Meadow yellow

Meadow yellow
Bulbous Buttercup (Ranunculus bulbosus) in a Devon meadow

Monday, 18 January 2010

Charming birds

The snow has gone from the local area refreshing the landscape view. The picturesque Narnian outlook blanketing fields and coating trees with a magical sparkling white has been transformed back to the drab winter norm of browns and sludgy colours. However admist the relative gloom are suprising signs of spring that at least gives us future hope from the winter hues. Pointy snowdrop growth mixed with bluebells push upwards despite the weather, eager to make the most of well lit woodland before the shade of leaves.

The birds also seem to have shifted their poise, from puffed up hungry desperadoes seeking food, to pulling back a notch on the survival scale, to find time to sing and think of spring activities. Late this afternoon I was therefore taken aback by the noise of a large group of goldfinches, known collectively as a CHARM, that had landed in a tree in the field next to our garden. Quick scans and counting revealed a flock of at least 50, as groups came and went with their constant lively chatter. The latin name Cardeulis cardeulis is presumably derived from it frequently feeding on seeds from thistles, including those from Carduus family. But why a 'charm'? It would seem to be a collective noun used for goldfinces and some other birds since medieval times. A quick internet research did not reveal an answer, but they are certainly very charming birds! If you know, or would like to make a suggestion, please email me at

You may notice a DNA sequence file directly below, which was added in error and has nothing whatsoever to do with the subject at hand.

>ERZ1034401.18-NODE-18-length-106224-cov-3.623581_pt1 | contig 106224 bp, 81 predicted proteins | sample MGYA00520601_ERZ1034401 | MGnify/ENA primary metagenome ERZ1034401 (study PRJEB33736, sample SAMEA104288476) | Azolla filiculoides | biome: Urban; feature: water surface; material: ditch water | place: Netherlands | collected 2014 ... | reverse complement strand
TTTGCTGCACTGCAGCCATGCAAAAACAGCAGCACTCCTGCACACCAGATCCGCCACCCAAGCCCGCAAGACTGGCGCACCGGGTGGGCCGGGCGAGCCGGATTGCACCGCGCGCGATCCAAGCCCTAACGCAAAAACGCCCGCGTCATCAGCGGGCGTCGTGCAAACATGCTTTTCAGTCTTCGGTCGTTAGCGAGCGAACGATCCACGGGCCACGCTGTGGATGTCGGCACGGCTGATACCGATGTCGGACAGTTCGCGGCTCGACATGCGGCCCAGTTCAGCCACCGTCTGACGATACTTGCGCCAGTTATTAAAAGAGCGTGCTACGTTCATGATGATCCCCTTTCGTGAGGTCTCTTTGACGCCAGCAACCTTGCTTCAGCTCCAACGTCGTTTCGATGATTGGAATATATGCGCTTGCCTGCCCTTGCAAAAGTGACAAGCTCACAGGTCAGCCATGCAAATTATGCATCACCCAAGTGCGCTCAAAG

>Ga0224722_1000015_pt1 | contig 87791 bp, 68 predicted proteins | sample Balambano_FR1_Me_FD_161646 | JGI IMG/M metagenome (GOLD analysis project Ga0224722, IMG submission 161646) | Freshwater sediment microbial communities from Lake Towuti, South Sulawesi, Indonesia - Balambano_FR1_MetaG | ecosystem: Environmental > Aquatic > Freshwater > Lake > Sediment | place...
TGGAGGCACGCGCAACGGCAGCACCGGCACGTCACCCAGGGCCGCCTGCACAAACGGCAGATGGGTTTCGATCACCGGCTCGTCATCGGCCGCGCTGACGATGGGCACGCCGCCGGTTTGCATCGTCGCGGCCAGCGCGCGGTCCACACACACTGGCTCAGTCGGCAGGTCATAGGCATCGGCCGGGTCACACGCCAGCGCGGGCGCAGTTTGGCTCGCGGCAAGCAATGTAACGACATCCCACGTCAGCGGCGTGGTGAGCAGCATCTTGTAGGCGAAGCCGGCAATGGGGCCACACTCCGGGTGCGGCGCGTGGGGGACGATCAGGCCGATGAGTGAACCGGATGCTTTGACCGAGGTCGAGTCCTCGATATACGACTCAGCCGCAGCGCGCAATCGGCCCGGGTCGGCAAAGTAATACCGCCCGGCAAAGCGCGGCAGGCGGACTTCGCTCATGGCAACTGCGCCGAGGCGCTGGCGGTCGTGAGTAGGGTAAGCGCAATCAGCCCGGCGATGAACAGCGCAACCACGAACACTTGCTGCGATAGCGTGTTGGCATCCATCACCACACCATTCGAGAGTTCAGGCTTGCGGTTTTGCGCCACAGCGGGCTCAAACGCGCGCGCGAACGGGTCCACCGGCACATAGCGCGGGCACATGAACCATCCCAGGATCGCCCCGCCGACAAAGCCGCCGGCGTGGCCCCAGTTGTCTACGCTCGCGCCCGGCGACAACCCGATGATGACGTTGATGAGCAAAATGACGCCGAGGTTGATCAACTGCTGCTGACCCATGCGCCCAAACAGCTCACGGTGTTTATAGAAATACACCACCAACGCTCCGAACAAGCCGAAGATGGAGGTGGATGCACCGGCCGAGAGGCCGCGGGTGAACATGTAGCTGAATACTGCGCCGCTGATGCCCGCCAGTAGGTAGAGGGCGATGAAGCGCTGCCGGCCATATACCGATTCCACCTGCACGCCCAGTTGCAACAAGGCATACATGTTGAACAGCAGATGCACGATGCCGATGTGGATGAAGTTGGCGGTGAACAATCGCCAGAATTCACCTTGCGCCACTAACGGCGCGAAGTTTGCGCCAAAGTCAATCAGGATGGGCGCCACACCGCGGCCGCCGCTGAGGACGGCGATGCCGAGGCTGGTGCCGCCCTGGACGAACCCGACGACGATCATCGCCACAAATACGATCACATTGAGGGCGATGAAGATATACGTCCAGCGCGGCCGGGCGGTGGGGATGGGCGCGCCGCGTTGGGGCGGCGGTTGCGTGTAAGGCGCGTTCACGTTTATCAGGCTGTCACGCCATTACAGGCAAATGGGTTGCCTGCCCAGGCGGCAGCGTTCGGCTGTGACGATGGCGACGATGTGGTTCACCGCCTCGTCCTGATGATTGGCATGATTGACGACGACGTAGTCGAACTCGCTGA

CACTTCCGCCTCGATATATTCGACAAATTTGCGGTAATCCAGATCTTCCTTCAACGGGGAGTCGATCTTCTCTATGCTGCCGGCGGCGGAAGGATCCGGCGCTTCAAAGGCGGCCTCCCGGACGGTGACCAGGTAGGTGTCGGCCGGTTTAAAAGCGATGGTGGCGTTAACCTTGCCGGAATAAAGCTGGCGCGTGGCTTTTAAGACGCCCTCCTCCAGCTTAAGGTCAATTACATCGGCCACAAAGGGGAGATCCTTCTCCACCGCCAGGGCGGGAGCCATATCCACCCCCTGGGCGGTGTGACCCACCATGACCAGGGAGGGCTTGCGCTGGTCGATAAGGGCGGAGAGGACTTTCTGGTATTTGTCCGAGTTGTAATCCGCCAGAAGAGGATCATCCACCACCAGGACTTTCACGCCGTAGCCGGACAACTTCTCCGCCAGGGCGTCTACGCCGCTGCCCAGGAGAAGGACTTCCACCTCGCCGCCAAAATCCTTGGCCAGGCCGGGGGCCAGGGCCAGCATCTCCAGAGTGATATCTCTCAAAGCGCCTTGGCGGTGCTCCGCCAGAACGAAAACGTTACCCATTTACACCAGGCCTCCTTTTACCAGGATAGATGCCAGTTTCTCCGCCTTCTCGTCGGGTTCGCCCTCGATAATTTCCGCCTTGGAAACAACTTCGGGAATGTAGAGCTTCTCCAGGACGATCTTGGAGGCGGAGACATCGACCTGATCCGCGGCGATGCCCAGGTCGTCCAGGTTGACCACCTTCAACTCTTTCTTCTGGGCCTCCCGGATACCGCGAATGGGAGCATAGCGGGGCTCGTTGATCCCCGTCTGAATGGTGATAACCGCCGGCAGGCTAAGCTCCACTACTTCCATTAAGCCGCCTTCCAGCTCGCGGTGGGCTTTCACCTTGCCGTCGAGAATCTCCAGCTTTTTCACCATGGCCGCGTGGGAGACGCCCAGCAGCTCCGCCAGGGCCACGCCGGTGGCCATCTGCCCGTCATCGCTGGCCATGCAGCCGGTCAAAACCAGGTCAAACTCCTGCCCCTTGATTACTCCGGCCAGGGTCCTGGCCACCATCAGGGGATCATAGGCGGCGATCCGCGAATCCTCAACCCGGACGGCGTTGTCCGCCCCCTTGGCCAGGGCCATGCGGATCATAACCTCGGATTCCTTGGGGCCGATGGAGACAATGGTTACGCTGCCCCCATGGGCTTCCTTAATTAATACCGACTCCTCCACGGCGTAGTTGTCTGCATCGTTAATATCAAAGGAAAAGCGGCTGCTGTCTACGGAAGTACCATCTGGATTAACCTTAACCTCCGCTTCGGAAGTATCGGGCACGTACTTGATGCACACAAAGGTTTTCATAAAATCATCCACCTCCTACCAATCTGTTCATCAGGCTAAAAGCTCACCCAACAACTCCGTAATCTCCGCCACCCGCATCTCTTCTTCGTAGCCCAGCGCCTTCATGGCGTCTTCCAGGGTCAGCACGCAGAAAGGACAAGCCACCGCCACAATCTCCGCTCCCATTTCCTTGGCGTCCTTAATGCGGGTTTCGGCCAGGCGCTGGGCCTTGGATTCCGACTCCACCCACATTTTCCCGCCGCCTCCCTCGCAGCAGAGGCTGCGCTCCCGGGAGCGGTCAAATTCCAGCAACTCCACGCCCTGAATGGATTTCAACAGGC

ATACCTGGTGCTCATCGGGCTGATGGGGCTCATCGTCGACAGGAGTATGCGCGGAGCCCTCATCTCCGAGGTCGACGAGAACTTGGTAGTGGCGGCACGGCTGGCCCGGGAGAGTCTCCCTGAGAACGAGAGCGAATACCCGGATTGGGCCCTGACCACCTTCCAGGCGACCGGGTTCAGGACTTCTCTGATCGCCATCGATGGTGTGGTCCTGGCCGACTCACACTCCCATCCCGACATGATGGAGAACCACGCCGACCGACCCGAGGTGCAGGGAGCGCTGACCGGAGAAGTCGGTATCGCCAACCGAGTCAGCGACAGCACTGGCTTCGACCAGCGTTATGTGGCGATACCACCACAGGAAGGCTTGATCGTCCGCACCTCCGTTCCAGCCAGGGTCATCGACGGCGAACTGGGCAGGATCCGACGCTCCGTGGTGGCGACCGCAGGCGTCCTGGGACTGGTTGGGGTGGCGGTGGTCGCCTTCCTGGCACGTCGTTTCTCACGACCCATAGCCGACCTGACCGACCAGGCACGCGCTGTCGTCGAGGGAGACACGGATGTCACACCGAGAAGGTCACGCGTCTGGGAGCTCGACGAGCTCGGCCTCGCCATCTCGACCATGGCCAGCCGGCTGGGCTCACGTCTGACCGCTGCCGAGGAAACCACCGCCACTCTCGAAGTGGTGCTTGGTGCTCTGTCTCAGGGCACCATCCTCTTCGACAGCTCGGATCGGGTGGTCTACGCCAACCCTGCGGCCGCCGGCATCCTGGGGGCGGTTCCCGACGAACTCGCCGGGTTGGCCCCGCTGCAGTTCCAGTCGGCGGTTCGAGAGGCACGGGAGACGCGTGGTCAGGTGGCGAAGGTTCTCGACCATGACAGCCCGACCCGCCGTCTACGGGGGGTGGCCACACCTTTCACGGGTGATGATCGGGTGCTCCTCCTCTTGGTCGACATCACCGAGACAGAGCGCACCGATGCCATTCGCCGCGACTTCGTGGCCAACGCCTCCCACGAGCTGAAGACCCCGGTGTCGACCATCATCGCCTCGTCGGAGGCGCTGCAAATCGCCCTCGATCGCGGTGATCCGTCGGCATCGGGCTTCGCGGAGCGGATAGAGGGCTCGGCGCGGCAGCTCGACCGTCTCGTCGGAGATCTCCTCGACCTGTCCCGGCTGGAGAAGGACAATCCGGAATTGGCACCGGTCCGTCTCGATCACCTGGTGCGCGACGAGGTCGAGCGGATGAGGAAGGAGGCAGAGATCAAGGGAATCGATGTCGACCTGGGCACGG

Tuesday, 12 January 2010

Why knot?

Do you know how the knot, a small sandpiper, got its name?

I recently came across the answer whilst reading this weekends Guardian. The author Margaret Atwood wrote an article, 'Act now to save our birds', in which she describes her new role working for Birdlife International, personal birding experiences and her fears for the future.

The knot (Calidris canutus), a wading bird that feeds on British shorelines in the winter, is named after King Canute or Knut, who infamously tried to stop the incoming tide.

The full article can be found at

Monday, 11 January 2010

Murder at the Pinfold

I sat eating beans on toast with the family at our home, the Pinfold, with half an eye on the garden. Outside the kitchen window we have a birdtable, fat ball and peanut hangers. These have proved increasingly popular during the recent cold snap, attracting; tits, robins, thrushes, the occassional nuthatch and woodpecker. We have also observed several failed attempts by a sparrowhawk(s) to catch these birds unawares. We rarely see more than it flash past, often alerted by the sudden panic that it provokes. Yesterday however it was successful. A flash. Panic. Empty swinging hangers. We looked about and spotted a male perched on a nearby horizontal tree bough beginning to pluck a long-tailed tit. Before long the snowy branch was stained red as it expertly processed its meal. For at least fifteen minutes the family took turns to watch; partly in distaste (well at least my recently converted vegan daughter), but mainly in wonder at the perfection of the bird and its efficient execution technique. We could also take our time admiring the bird's sleekness, orange facial blush markings and striped pyjama like legs with yellow stick legs. It may seem to be a cruel act, but we can't have such top predators without the numerous small birds. Fortuneately the long-tailed tit is a rare success story over the last decade or so as they have adapted to feeding on garden hangers, and as a result is now one of our top 10 garden birds according the the RSPB.